Kaplan was born 10 Sept. 1895, in Bucharest, Romania. At the age of three, he and his widowed mother, Tillie Hohan, moved to London, England, and in 1902 they moved to Toronto where his mother subsequently married Frank Kaplan. While in his teens, Kaplan spent time in Philadelphia living with an uncle and studying draftsmanship. Upon returning to Toronto, Kaplan attended Toronto Technical School where he took courses in architecture and building construction. He also served an apprenticeship with the architect Henry Simpson. In 1919-1920, Kaplan worked for the firm of Page & Warrington, before establishing Kaplan & Sprachman with Abraham Sprachman in 1922. In 1923, he married Dorothy Spain. They had two daughters, Phyllis (Pepper) and Ruthetta (Reiss).
Kaplan & Sprachman were best known for their more than 300 movie theatre projects completed from the 1920s to the 1960s, designing and renovating theatres across Canada in progressive "modern" styles and using innovative building materials. In 1937, they were awarded the bronze medal in the Sixth Biennial Toronto Exhibition for their interiors to the Eglinton Theatre (400 Eglinton Ave. W.) in Toronto, considered to be the finest example of their Art deco design work.
Over the course of their careers, they designed many synagogues for the Jewish community, such as the Anshei Minsk and Shaarei Shomayim synagogues in Toronto, Beth Israel Synagogue, Edmonton, and Beth Israel Synagogue in Vancouver. They also designed the new Mount Sinai Hospital, the Oakdale Golf & Country Club, the Jewish Home for the Aged (Baycrest), and the Jewish Community Centres of Toronto and Hamilton. Their design for the Oakdale Golf & Country Club was chosen as a Canadian entrant in the Arts Competition of the 14th Olympic Games in London, 1948.
In addition to the projects already mentioned, Kaplan & Sprachman worked on retail stores, warehouses and factories, apartment buildings, and single family residences. Their partnership continued until 1965, when the firm of Kaplan & Sprachman was dissolved as of 30 October 1965. Kaplan continued to work as an architectural consultant for several years after this date. Harold Kaplan died 1 April 1973 in West Palm Beach, Florida.
Kaplan was a member of the Royal Architectural Institute of Canada, the Ontario Association of Architects, and the Province of Quebec Association of Architects. Kaplan & Sprachman's contribution to the architecture profession was recognized by the Ontario Association of Architects when both Kaplan's and Abraham Sprachman's names were entered on the Honor Roll for prominent members of the profession, established by the association in 1989.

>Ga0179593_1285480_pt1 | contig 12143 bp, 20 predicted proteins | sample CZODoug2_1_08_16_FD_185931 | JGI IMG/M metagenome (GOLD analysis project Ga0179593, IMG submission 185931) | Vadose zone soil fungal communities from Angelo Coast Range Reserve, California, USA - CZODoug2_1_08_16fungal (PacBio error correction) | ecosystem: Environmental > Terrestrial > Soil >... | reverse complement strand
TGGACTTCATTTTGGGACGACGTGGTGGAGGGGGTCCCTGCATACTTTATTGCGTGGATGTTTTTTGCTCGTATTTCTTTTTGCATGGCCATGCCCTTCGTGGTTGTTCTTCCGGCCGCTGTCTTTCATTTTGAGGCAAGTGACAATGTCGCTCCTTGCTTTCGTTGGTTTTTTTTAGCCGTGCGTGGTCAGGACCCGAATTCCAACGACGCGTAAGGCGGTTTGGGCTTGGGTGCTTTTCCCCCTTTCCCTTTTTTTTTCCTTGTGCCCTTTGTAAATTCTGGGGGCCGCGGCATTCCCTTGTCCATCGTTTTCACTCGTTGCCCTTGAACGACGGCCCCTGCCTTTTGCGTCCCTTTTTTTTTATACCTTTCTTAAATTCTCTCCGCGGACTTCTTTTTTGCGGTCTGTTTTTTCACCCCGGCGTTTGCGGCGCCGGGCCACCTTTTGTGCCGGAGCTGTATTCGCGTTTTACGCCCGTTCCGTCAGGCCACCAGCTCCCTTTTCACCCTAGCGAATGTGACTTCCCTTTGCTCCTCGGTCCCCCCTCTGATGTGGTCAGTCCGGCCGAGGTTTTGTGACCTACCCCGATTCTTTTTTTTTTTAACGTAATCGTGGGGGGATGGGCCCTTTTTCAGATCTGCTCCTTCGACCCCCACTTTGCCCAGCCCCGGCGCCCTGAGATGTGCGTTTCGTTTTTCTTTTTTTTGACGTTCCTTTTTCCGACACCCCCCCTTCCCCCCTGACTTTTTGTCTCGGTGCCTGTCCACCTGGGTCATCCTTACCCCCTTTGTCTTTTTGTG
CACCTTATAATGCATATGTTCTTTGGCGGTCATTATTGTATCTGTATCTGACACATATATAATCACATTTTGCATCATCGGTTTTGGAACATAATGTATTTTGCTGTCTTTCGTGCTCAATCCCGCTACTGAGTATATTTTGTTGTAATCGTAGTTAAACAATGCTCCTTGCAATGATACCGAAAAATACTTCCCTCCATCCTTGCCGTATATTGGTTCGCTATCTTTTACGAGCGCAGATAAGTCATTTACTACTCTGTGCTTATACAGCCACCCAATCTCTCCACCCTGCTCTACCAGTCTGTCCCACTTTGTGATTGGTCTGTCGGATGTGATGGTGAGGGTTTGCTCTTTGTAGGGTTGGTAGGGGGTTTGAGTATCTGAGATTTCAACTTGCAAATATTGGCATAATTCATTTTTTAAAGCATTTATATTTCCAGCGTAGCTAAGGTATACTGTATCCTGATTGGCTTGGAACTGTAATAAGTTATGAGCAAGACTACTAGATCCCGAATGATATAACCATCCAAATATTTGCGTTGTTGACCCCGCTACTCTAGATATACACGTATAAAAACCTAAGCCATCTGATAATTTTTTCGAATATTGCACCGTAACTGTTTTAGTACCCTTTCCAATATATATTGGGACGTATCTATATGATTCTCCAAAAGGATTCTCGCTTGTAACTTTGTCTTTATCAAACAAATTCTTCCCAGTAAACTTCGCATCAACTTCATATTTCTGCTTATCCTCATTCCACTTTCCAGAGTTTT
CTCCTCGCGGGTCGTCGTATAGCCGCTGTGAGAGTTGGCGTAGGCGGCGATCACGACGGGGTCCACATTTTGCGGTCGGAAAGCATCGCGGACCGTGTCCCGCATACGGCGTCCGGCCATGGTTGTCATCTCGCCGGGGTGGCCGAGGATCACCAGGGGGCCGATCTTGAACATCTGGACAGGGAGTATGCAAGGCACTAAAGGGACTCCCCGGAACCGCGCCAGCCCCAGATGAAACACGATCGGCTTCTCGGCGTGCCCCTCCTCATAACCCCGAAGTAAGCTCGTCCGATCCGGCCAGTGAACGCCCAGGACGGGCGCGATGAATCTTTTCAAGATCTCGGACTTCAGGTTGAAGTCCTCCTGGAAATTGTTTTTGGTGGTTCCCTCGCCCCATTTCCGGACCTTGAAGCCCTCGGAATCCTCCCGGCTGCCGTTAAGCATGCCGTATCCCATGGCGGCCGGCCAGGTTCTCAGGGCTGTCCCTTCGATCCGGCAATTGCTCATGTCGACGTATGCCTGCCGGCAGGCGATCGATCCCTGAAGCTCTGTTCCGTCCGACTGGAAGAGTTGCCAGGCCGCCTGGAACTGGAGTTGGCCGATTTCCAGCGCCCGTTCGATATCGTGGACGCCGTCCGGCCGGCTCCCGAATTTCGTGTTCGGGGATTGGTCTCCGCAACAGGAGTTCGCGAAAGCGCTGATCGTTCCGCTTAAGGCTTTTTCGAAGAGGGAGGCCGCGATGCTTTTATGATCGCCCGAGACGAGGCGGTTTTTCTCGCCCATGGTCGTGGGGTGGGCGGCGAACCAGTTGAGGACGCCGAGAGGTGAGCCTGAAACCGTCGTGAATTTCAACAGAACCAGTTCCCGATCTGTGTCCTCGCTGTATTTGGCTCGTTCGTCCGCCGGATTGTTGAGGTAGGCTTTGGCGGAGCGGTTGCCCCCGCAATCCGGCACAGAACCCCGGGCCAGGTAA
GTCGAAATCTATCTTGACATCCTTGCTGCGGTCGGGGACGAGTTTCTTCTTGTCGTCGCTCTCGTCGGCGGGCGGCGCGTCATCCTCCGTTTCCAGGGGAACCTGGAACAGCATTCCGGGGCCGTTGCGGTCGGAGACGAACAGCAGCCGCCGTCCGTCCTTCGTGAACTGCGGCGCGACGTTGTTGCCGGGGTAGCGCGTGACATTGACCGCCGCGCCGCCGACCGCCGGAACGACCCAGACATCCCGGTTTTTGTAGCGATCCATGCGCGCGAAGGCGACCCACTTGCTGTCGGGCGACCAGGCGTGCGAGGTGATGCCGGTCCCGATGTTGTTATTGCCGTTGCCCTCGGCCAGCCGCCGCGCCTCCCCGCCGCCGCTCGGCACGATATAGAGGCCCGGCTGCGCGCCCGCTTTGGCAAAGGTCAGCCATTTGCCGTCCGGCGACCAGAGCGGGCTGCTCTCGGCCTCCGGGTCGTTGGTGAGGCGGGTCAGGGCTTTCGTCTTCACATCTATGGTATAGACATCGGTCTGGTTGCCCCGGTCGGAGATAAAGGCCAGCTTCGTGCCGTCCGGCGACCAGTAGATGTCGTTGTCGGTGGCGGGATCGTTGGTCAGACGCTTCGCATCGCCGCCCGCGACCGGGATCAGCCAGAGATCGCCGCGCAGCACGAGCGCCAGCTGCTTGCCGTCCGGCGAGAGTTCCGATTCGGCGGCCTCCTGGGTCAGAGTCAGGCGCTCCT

Scope and Content
The fonds documents Kaplan's work as an architect from the 1930s to the 1960s with Kaplan & Sprachman and some of the consulting work he undertook after the dissolution of the partnership in 1965, primarily through architectural drawings and photographs. The preponderance of the materials relates to a series of renovations of Loew's Yonge Street Theatre (189 Yonge St., Toronto, now the Elgin Theatre) and the Uptown Theatre (764 Yonge St., Toronto, just South of Bloor St.) between the 1930s and 1960s, and Kaplan & Sprachman's design of the Primrose Club (Russell Hill Rd at St. Clair Ave., Toronto) in 1958-1959. There is also a large number of photographs by commercial photographers of movie theatres designed or renovated by Kaplan & Sprachman.
Project records are arranged chronologically, with sub-sub-series defined for successive projects at the same site. Some of the materials document project proposals which were not carried out (e.g., proposed renovations of the Winter Garden Theatre).
Other series in the fonds contain business correspondence and newspaper clippings concerning Kaplan & Sprachman projects, and a small amount of personal material such as family photographs, awards Kaplan received over the years for his design work and a colour photocopy of the invitation to Kaplan's stag party in 1923.
Includes: 132 photographs (131 b&w, including 8 negatives; 1 col.), 8 cm of textual records, and 1 bronze medal.
Kaplan, Harold S., 1895-1973
Kaplan & Sprachman (Firm)
Loew's Yonge Street Theatre (Toronto, Ont.)
Primrose Club (Toronto, Ont.)
Uptown Theatre (Toronto, Ont.)
Winter Garden Theatre (Toronto, Ont.)
Some of the blueprints and drawings are torn or water-damaged. All of the architectural drawings are currently stored in rolls.
Accession 2003-7-1 contains additional photographs of buildings designed or renovated by Kaplan & Sprachman, as well as a copy of a published inventory of Kaplan & Sprachman movie theatre projects, compiled by Mandel Sprachman from Kaplan & Sprachman records
Mina Sprachman, widow of Abraham Sprachman, discusses Kaplan & Sprachman in oral history recording AC-142
Kaplan & Sprachman records can also be found in the Mandel Sprachman fonds, at the City of Toronto Archives